Q. I am a keen investor who has been living in Vietnam for around six years. I have a few property investments abroad, and I own a small stock portfolio. I have a son who is 6 years old and is about to start his first year of school, and would like to set aside the majority of my investments to finance his university education when he comes of age.

I am worried that if I happen to pass away while living in Vietnam that my estate, as stipulated in my will, may fall victim to disputes among my family members after I am gone and that my son might run the risk of not receiving what he is due. Also, I would not want the funds intended to finance his education to be exposed to excessive taxation upon my death. I’ve been told that setting up a trust might solve my problem. Could you explain how a trust works in a bit more detail?

Sven Roering, Managing Partner at Tenzing Pacific Investment Management, advises:

A: As the famous adage goes, there two guarantees in life:

  1. You will pay taxes
  2. You will die

Coupled with the fact that you have a dependant (and want the best for him), it’s understandable that you’re a little anxious about the future of your personal estate, and a trust could be a good investment option for you.

Trusts used to be reserved for the aristocracy as a mechanism to transfer wealth across generations. Large corporations (the likes of Standard Oil and JP Morgan) were even referred to as ‘trusts’ in the early 20th century. Nowadays, a trust is available to anybody. The trick is to find a suitable person to act as trustee.

What is a trust?

Trust terminology:

  • In layman’s terms, a trust allows you to hand over your assets to a professional who holds them for the benefit of a third party
  • The person (or company) to whom you would hand your assets over is known as the ‘trustee’
  • As the primary contributor of the assets, you would be known as the ‘settlor’
  • In this case, the third party would be your son, who is known as a ‘beneficiary’ under the agreement

The above structure is akin to having the portion of your assets run as a separate company. You may think that handing over your assets to a third party is a not a good idea, especially if you are considering appointing your estranged, bipolar brother-in-law as the trustee.

The good news -there are many companies who specialize as trustees. A recommended example is Sovereign Trust in Hong Kong, who can set you up via your independent financial advisor in Vietnam.

The bad news –  if you would like a company to act as your trustee, the value of your assets would have to be extremely high.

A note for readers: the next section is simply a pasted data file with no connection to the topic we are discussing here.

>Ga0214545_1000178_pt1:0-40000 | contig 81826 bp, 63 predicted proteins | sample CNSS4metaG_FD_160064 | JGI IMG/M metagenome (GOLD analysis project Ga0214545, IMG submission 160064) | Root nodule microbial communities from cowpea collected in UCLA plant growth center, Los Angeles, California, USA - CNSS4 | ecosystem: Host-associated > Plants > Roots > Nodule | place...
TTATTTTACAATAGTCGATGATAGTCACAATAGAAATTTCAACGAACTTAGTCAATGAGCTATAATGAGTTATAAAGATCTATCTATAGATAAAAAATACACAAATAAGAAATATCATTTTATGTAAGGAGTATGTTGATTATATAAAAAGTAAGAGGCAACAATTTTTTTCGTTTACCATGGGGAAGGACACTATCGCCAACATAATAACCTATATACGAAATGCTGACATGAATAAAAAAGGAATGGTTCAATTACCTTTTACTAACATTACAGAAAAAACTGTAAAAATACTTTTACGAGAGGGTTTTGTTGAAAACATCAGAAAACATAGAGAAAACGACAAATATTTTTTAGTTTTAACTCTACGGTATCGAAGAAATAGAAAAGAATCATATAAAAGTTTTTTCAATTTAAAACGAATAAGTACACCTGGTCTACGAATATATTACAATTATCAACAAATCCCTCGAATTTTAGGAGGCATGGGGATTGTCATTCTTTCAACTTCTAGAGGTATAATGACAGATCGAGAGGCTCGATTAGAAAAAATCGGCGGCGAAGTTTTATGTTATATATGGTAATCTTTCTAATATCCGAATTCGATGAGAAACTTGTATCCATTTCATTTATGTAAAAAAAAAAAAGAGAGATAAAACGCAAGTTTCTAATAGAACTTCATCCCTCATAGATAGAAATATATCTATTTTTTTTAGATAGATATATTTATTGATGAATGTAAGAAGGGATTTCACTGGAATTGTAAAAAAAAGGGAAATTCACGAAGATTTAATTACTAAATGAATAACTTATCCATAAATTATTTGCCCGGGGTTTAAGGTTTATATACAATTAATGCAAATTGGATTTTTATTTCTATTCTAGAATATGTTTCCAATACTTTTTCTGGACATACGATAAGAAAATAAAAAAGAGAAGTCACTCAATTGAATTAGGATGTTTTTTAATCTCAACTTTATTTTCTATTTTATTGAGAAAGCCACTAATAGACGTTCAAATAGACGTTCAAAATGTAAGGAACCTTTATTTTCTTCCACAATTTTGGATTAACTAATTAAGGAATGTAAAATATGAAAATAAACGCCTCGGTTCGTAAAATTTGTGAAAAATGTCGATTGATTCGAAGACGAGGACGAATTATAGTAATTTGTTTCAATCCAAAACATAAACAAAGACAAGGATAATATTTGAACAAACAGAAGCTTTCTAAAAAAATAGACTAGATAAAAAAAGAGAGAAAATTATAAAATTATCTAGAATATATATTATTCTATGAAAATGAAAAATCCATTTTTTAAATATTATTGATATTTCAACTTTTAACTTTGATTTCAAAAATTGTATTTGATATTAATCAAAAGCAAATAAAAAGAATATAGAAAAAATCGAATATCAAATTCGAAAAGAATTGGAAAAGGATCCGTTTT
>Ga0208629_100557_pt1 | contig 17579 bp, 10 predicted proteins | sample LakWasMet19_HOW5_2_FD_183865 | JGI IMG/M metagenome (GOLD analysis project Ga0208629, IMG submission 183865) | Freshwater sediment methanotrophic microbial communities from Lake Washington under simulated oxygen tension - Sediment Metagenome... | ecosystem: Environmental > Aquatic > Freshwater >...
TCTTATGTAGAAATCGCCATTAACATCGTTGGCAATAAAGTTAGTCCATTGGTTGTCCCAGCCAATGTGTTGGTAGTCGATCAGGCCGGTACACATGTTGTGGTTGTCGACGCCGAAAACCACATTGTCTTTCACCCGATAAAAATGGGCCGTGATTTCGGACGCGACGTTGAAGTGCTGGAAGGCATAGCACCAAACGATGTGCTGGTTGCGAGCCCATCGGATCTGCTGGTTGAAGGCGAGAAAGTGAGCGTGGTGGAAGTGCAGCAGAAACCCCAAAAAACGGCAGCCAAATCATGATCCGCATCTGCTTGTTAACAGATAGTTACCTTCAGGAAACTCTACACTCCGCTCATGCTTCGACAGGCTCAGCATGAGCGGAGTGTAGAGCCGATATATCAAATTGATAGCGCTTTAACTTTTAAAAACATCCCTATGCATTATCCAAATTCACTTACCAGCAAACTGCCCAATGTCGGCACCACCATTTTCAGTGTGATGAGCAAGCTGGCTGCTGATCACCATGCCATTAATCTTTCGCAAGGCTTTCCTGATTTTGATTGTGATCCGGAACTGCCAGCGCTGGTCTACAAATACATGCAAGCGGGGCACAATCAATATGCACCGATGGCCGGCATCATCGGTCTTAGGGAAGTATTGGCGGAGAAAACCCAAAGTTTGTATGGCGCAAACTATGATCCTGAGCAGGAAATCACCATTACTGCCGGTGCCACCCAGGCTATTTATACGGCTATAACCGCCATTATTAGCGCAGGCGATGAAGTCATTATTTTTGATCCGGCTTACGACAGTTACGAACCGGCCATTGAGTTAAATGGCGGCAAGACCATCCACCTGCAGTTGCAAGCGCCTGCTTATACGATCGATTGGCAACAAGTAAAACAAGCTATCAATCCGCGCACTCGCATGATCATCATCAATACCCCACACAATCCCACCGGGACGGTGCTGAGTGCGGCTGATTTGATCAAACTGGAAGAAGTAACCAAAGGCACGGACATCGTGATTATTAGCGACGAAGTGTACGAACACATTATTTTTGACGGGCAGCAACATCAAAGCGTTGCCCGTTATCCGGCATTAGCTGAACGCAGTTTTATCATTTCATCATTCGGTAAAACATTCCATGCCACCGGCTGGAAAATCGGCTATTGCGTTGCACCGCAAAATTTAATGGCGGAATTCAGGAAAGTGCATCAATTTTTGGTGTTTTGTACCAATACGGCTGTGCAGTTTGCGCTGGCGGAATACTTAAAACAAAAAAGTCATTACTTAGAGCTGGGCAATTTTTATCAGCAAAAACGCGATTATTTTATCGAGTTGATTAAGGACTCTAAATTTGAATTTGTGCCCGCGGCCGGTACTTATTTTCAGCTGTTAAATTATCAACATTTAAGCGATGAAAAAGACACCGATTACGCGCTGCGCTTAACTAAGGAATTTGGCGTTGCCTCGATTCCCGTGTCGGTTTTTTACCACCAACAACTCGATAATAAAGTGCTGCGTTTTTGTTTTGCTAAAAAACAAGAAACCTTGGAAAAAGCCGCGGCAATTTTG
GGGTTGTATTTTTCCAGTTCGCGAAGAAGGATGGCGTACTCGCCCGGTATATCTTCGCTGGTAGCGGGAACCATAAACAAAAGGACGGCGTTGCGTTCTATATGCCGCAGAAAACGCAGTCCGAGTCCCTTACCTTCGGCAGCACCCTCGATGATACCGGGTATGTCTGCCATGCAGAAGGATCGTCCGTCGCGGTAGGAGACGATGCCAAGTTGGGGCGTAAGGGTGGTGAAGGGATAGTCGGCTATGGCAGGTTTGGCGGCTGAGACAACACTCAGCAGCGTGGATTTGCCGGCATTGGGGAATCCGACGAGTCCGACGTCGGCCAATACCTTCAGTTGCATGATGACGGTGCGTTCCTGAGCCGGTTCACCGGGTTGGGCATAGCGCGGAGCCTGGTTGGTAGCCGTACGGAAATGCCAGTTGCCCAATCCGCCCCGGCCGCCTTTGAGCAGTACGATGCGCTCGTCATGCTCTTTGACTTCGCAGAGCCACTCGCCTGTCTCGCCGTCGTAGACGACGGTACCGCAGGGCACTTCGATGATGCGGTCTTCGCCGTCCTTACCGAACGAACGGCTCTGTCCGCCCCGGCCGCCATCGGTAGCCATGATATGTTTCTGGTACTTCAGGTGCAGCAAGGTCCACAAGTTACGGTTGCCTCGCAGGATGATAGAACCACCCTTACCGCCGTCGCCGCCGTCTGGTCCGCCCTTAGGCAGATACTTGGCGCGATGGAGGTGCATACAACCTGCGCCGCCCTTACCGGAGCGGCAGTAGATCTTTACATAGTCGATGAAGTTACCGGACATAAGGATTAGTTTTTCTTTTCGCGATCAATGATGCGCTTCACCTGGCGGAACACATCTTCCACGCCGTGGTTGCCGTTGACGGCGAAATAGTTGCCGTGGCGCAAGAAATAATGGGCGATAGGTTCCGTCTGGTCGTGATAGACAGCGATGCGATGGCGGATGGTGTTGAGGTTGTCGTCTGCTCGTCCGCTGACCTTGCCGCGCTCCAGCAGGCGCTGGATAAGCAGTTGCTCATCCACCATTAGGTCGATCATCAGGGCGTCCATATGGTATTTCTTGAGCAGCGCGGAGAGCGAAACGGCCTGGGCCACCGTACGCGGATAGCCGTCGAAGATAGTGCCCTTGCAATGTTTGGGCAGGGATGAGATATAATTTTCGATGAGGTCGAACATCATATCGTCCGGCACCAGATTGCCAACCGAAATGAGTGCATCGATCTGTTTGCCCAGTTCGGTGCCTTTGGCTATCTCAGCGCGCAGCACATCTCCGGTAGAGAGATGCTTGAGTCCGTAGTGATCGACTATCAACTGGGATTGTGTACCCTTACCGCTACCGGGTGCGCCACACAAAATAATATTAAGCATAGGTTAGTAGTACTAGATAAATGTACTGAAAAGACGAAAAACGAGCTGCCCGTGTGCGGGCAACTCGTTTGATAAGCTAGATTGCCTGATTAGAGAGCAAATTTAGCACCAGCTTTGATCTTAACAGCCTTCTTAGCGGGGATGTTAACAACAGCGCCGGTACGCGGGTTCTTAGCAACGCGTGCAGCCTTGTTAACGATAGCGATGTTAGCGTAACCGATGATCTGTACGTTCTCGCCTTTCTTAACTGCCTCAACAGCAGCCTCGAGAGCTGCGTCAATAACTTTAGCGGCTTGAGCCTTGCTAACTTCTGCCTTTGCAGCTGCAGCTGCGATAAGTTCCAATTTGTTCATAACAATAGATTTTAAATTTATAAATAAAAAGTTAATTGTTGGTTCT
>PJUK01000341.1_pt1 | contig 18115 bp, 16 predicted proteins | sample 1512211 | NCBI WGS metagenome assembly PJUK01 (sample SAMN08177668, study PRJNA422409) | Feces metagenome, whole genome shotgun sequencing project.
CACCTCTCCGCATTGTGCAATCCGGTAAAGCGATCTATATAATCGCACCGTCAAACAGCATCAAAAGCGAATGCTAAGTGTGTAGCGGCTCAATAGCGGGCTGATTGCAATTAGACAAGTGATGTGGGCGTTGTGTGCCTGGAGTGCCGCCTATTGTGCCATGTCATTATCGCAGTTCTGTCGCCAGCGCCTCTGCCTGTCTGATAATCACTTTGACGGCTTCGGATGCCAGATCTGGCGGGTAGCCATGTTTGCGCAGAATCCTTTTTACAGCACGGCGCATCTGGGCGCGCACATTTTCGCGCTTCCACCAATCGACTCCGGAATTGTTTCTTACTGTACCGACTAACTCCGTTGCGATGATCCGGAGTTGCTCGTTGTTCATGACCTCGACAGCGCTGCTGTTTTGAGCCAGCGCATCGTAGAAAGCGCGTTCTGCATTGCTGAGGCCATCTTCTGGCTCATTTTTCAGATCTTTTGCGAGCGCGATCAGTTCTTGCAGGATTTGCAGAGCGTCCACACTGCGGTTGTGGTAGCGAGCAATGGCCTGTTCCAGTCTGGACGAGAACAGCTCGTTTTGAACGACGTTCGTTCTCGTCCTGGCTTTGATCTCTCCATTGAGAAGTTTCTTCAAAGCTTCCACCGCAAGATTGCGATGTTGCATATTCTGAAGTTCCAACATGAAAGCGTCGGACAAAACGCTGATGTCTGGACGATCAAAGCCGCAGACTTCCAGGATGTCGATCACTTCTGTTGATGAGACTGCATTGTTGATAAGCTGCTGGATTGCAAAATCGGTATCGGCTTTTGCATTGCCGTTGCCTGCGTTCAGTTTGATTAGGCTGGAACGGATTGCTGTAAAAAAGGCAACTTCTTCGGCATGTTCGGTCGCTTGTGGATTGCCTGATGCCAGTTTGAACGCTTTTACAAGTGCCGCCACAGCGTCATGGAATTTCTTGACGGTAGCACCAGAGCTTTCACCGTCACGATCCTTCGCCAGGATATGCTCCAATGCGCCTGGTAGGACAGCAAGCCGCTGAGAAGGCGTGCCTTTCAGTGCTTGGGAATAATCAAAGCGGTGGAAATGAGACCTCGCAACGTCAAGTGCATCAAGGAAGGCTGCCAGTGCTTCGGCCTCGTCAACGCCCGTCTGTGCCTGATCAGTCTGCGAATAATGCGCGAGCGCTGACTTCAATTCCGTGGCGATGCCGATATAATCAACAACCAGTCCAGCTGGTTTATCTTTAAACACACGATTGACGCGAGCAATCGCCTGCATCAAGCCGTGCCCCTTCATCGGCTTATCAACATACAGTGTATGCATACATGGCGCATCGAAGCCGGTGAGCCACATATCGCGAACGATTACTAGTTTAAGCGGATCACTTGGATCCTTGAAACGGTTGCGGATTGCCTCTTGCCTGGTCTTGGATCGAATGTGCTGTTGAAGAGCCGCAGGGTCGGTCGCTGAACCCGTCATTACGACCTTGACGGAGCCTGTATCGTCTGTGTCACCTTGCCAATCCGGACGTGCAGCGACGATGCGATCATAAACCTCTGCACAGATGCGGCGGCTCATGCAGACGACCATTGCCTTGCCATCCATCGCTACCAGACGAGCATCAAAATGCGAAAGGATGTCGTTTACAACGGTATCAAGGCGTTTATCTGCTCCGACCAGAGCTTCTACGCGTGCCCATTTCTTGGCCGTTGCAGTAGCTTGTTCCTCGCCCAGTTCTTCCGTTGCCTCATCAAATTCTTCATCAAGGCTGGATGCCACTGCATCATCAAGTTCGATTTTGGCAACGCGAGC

What are the main benefits of a trust?

The main benefit of investing in a trust that you will be assured that the assets held within the trust will be distributed to your intended beneficiary upon your death – without the hassle, delays and legal proceedings of having your estate split up via your will.

The legal agreement is also robust. For example, if you were to pass away when your son was 16 and he were to receive his inheritance straight away, it’s possible that he could run away from home and spend all the money, as many teenagers would. With the investment in a trust, however, you could stipulate that he would only be able to receive a portion of the funds when he reaches a certain age.

The second benefit is to your inheritance tax, as trusts can heavily mitigate inheritance taxes. However, certain jurisdictions, such as the US and UK, are constantly looking to change laws to allow trusts to be taxed more heavily. Therefore, jurisdictions like the Isle of Man, Guernsey and Jersey would be most efficient – dependent on other technical factors, of course.

For a trust to be most effective you would have to have no beneficial interest in the assets held within the trust. In this way, your death will ironically benefit many because you managed to protect your assets from your squabbling relatives through your shrewd judgement of setting up the trust, your son will be provided for and you will have avoided heavy inheritance tax implications.

For independent financial advice on setting up a trust, don’t hesitate to get in touch with TPIM for private wealth management across Southeast Asia and beyond: http://tpim.co/contact-us/.



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